Osagie Ighodaro v. Eric Holder, Jr, U S Attorney

Filing 920091117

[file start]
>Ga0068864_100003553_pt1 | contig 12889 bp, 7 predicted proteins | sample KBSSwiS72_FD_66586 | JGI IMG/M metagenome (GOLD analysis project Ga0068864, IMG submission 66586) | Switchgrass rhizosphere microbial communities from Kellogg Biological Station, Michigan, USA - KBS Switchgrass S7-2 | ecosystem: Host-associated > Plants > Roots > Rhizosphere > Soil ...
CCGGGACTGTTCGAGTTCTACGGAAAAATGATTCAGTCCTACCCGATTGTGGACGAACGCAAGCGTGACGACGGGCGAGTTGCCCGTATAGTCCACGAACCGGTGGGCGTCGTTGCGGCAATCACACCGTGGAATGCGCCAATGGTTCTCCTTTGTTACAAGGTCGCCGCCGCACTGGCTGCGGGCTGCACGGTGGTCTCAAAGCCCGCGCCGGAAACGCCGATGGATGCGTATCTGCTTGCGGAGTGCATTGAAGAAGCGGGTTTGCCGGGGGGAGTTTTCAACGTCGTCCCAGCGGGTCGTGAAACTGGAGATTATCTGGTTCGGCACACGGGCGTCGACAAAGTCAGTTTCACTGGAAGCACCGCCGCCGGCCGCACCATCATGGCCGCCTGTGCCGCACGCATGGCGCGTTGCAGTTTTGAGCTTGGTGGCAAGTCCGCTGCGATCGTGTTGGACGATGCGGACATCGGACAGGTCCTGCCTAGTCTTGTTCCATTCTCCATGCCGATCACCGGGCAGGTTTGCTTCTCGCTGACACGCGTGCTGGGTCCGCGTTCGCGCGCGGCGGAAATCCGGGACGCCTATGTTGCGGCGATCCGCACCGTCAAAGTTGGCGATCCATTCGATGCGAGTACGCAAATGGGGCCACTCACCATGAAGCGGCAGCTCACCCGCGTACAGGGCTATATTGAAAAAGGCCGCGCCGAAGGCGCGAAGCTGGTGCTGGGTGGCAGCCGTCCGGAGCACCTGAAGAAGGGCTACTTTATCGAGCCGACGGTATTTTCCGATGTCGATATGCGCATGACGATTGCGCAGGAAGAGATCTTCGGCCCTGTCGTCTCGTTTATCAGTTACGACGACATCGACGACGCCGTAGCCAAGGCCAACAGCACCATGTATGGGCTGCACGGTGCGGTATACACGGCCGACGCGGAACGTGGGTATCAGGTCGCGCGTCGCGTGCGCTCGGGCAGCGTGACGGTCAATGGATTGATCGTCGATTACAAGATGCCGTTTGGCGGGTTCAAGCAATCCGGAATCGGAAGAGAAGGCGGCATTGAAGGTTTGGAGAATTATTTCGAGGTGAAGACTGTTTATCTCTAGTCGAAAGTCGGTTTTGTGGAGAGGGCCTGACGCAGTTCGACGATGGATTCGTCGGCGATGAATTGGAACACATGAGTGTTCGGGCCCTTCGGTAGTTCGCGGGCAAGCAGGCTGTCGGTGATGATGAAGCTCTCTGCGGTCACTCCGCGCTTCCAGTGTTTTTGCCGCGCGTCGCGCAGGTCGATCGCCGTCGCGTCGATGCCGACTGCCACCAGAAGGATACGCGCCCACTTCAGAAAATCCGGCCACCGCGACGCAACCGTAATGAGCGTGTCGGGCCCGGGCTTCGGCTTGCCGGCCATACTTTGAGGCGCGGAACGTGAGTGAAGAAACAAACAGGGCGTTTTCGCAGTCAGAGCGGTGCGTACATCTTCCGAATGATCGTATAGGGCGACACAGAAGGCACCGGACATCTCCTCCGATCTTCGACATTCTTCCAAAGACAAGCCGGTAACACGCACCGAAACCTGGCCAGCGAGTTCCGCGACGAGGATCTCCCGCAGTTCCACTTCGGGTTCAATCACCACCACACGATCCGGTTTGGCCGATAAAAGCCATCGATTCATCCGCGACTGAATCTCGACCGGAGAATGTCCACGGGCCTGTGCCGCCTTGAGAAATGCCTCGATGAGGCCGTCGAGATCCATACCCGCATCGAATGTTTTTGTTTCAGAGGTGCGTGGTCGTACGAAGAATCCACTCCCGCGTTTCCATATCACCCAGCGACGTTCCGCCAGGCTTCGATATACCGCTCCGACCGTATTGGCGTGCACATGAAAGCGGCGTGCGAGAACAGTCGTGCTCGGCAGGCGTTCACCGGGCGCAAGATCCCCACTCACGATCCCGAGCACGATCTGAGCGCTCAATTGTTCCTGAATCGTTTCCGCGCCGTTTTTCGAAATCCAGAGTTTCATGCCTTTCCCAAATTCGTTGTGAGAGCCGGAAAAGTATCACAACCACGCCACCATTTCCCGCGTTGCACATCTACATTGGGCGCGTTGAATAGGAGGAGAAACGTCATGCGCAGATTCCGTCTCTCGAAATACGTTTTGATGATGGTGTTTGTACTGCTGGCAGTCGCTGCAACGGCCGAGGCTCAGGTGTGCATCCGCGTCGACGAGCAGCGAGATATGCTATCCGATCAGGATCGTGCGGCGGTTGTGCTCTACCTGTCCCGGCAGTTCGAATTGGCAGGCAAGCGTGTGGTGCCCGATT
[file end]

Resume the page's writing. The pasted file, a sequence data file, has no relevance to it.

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IN THE UNITED STATES COURT OF APPEALS United States Court of Appeals FOR THE FIFTH CIRCUIT Fifth Circuit FILED November 17, 2009 No. 09-60203 Summary Calendar Charles R. Fulbruge III Clerk OSAGIE IGHODARO, Petitioner, v. ERIC H. HOLDER, JR., U.S. ATTORNEY GENERAL, Respondent. Petition for Review of an Order of the Board of Immigration Appeals BIA No. A088 788 351 Before GARZA, CLEMENT, and OWEN, Circuit Judges. PER CURIAM:* Osagie Ighodaro seeks review of an order of the Board of Immigration Appeals (BIA) denying his application for asylum, withholding of removal, and protection under the Convention Against Torture (CAT). We deny the petition. Pursuant to 5TH CIR . R. 47.5, the court has determined that this opinion should not be published and is not precedent except under the limited circumstances set forth in 5TH CIR . R. 47.5.4. * No. 09-60203 I Ighodaro is a citizen of Nigeria. He arrived in the United States in 2007 without possessing any valid entry documents. The Department of Homeland Security (DHS) conducted a credible-fear interview, in which Ighodaro claimed that he was fleeing death threats from a "secret occultic society" called the Okija Shrine group. The DHS concluded that Ighodaro had established a credible fear of persecution. The DHS then issued a Notice to Appear (NTA), asserting that Ighodaro was removable under Immigration and Nationality Act (INA) section 212(a)(7)(A)(i)(I). Ighodaro conceded removability and submitted an application for asylum, withholding of removal, and protection under the CAT. In his application, Ighodaro claimed that he had gone to Anambra, Nigeria to organize a Christian "crusade." A group of people identifying themselves as members of the Okija Shrine group attacked and beat him. He was later beaten again by Okija Shrine members and his cousin was killed. Ighodaro claimed that the group continued to threaten him when he moved to other cities in Nigeria. He left the country and, after stays in Guatemala and Mexico, came to the United States. After a trial, the Immigration Judge (IJ) denied Ighodaro's claims for relief from removal. Ighodaro appealed the IJ's decision to the BIA, which affirmed the IJ's judgment. This appeal followed. II We review the BIA's factual findings to determine if they are supported by substantial evidence.1 "Under the substantial evidence standard, reversal is improper unless we decide not only that the evidence supports a contrary 1 Rojas v. INS, 937 F.2d 186, 189 (5th Cir. 1991). 2 No. 09-60203 conclusion, but also that the evidence compels it." 2 We review the BIA's legal conclusions de novo.3 III On appeal, Ighodaro asserts that the BIA erred in denying his applications for asylum, withholding of removal, and protection under the CAT. Under INA section 208(b)(1), the Attorney General has discretion to grant asylum to a "refugee." 4 A refugee is defined as an alien who is unable or unwilling to return to his country "because of persecution or a well-founded fear of persecution on account of race, religion, nationality, membership in a particular social group, or political opinion." 5 Past persecution is "harm inflicted on the alien on account of a statutorily enumerated ground by the government or forces that a government is unable or unwilling to control." 6 A well-founded fear of persecution, the other ground for relief, "results when a reasonable person in the same circumstances would fear persecution if deported." 7 An applicant does not have a well-founded fear of persecution if he could avoid persecution by relocating to another part of his country.8 The petitioner bears the burden of proving that internal relocation was unreasonable, unless he demonstrates that Chen v. Gonzales, 470 F.3d 1131, 1134 (5th Cir. 2006) (internal quotation marks omitted). 3 2 Zhu v. Gonzales, 493 F.3d 588, 594 (5th Cir. 2007). 8 U.S.C. 1158(b)(1). 8 U.S.C. 1101(a)(42)(A). Tesfamichael v. Gonzales, 469 F.3d 109, 113 (5th Cir. 2006). Id. 8 C.F.R. 208.13(b)(1)(i)(B). 4 5 6 7 8 3 No. 09-60203 the national government is the persecutor.9 We have defined persecution as "[t]he infliction or suffering of harm, under government sanction, upon persons who differ in a way regarded as offensive (e.g., race, religion, political opinion, etc.), in a manner condemned by civilized governments."10 The BIA found that Ighodaro failed to demonstrate that the government of Nigeria was unwilling or unable to protect him from harm. This finding is supported by substantial evidence. As the BIA noted, the record shows that the Nigerian police responded quickly and thoroughly to the previous attacks of Okija Shrine members. Ighodaro's contention that the Okija Shrine group "control[s] and run[s] the government" is not supported by the evidence. The BIA also found that Ighodaro failed to show that internal relocation alternatives were unreasonable. Substantial evidence supports this conclusion. The record demonstrates that there are large regions of Nigeria that are predominately Christian and that people subject to violence in one area often relocate to communities where their ethnic group is in the majority. While Ighodaro claims the Okija Shrine group operates throughout the country and that "it is not possible to avoid them," the record tends to establish that the group is confined to portions of only two states. Thus, Ighodaro has not established that internal relocation alternatives were unreasonable. Because Ighodaro has not satisfied the asylum standard, he cannot meet the more stringent standard for withholding of removal.11 9 Id. 208.13(b)(1)(ii). Chen v. Gonzales, 470 F.3d 1131, 1135 (5th Cir. 2006) (internal quotation marks 10 omitted). 11 See Eduard v. Ashcroft, 379 F.3d 182, 186 n.2 (5th Cir. 2004). 4 No. 09-60203 To establish eligibility for relief under the CAT, an applicant must demonstrate that "it is more likely than not that he or she would be tortured if removed to the proposed country of removal." 12 Torture is defined as any act by which severe pain or suffering, whether physical or mental, is intentionally inflicted on a person for such purposes as obtaining from him or her or a third person information or a confession, punishing him or her for an act he or she or a third person has committed or is suspected of having committed, or intimidating or coercing him or her or a third person, or for any reason based on discrimination of any kind, when such pain or suffering is inflicted by or at the instigation of or with the consent or acquiescence of a public official or other person acting in an official capacity.13 The BIA found that Ighodaro failed to demonstrate that he would more likely than not be tortured in Nigeria by, at the instigation of, or with the consent or acquiescence of Nigerian government officials acting in an official capacity. This conclusion is supported by substantial evidence. As mentioned above, the Nigerian police immediately responded to and investigated the previous incidents of violence. Furthermore, the record establishes that the government actively prosecuted the Okija Shrine group for crimes it committed. Therefore, the BIA did not err when it denied Ighodaro's claim under the CAT. * * * Therefore, for the reasons discussed above, we DENY Ighodaro's petition for review; we also DENY his motion for appointment of counsel. 12 8 C.F.R. 208.16(c)(2). 8 C.F.R. 208.18(a)(1). 13 5